Dave Kempton's Sky School
Stars are the first things that attract a child’s interest in the night skies. For many, even for experienced astronomers, the starry night skies remain a source of wonder and a thing of beauty. Knowing the constellations, from the most magnificent to the smallest, enhances all aspects of our experiences of the night sky. I spend some time every observing session just standing and looking up.
Constellations have deep cultural importance. They are beautiful in their own right, and naked-eye astronomy is available to everyone who can see the stars. Many constellations also hold some of the earliest stories of Western civilisation: the Greek, and even pre-Greek, myths. Other cultures placed their own stories into the skies, and learning our culture’s constellations can lead to learning the constellations and stories of others.
At a practical level, constellations are the cities of the stars; knowing them and their arrangements gives us a roadmap to the skies, helping us locate individual stars and other sights.
And let’s not forget that people who are interested in and appreciate the beauty of the stars are more likely to be active in preserving dark skies.
In the Sky School, I hope you will learn to identify the major constellations,
and learn some of their stories and myths. I use the figures developed
by H.A.Rey, which are the only figures I've ever seen that make the
constellations look like what they are supposed to look like.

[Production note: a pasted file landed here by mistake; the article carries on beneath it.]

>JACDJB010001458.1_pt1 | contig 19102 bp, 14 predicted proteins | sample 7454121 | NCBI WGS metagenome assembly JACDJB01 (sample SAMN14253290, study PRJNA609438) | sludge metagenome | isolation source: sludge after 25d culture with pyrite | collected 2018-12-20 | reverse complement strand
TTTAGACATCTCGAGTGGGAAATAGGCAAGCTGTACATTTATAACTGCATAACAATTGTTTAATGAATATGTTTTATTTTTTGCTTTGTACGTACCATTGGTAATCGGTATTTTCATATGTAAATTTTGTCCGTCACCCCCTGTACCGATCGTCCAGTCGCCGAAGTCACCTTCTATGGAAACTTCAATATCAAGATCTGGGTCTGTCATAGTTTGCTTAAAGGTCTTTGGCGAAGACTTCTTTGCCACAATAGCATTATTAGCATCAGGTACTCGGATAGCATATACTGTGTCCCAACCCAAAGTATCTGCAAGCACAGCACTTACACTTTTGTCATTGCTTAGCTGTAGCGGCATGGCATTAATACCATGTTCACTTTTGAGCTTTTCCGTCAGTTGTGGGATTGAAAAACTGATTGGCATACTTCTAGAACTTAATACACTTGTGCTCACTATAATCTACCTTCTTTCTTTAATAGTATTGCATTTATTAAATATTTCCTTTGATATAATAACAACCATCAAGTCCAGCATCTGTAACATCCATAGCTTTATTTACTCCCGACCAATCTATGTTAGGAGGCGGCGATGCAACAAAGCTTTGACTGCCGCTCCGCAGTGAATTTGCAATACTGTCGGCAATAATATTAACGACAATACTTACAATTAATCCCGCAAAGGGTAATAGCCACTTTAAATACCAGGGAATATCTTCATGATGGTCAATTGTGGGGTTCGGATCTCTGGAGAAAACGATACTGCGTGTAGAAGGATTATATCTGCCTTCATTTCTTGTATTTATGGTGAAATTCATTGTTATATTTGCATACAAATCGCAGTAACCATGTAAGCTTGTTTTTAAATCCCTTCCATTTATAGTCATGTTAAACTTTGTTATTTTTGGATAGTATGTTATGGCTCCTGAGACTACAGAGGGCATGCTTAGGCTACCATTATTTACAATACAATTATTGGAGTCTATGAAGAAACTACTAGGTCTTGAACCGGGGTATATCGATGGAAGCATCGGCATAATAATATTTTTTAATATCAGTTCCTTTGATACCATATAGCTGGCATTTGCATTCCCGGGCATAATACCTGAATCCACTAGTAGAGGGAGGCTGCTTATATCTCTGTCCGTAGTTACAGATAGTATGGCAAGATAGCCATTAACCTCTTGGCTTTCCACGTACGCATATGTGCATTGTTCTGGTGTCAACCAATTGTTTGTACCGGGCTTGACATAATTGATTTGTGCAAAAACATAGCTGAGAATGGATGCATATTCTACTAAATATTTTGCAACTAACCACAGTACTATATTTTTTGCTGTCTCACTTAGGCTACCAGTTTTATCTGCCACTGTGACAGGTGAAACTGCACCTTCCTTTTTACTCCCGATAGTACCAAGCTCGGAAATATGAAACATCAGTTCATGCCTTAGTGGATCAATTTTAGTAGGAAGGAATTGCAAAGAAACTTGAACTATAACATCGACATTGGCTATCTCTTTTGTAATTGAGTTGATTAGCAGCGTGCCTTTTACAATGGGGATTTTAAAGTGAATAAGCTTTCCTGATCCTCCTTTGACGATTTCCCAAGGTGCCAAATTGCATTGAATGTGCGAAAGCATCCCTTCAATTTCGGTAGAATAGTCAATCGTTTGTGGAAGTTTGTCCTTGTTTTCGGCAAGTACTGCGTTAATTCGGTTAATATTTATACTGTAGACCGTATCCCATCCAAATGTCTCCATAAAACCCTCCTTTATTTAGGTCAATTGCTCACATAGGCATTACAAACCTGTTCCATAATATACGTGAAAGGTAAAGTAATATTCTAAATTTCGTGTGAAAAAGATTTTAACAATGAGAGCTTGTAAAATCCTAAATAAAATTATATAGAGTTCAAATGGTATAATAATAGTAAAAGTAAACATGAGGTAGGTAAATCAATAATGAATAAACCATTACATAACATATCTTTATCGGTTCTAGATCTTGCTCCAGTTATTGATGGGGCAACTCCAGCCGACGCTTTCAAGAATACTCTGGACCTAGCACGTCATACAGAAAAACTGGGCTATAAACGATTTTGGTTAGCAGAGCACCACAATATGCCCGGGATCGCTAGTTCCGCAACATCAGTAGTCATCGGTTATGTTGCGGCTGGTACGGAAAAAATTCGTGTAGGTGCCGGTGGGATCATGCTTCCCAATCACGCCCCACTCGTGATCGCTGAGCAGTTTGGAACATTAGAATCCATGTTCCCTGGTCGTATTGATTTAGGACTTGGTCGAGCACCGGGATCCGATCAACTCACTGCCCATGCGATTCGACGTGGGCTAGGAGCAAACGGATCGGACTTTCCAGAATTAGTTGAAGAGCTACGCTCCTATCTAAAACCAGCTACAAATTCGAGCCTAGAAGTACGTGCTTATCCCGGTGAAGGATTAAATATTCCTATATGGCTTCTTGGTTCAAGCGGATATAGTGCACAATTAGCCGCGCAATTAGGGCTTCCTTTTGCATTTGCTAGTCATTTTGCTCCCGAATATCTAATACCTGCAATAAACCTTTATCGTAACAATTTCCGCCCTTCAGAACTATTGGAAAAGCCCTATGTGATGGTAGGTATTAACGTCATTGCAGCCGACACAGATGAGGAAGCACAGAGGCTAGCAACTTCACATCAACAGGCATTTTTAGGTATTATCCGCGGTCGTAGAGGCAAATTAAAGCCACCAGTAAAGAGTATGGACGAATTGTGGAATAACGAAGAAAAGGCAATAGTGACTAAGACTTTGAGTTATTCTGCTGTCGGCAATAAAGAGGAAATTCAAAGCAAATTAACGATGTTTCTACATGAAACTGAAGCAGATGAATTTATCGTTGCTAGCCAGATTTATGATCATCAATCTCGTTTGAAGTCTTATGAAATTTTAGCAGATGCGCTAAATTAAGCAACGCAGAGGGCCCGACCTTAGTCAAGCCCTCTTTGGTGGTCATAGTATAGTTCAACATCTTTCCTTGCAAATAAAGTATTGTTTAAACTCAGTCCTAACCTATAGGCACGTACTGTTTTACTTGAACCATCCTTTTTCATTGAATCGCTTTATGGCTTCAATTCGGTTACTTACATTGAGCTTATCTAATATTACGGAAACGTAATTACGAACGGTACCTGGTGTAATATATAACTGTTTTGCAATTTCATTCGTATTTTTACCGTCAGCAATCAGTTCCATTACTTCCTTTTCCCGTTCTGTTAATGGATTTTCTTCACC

I use his book The Stars - A New Way of Seeing .
Along with this site, I have developed the Constellation Challenge series. If you participate in this, you will, as with the other lists we seem to love almost as much as our telescopes, check off constellations as you see them. Whether you see constellations as the traditional “connect the dots” figures, the “stick figures” of H. A. Rey, or some other method, try to see all the major stars making the shape of the constellation. On the lists, I’ve suggested numbers of stars in each constellation; it’s just a suggestion.
I hope this site and the Constellation Challenge series bring enjoyment to sky-lovers, and make new sky-lovers, too.
NOTE: I created this site back in the1990's, based on a monthly column I wrote for the Durham Region Astronomical Association (DRAA). I've made some minor changes, like taking out references to specific dates, but it's basically the same - very little CSS, not mobile-friendly... I hope that you like it anyway.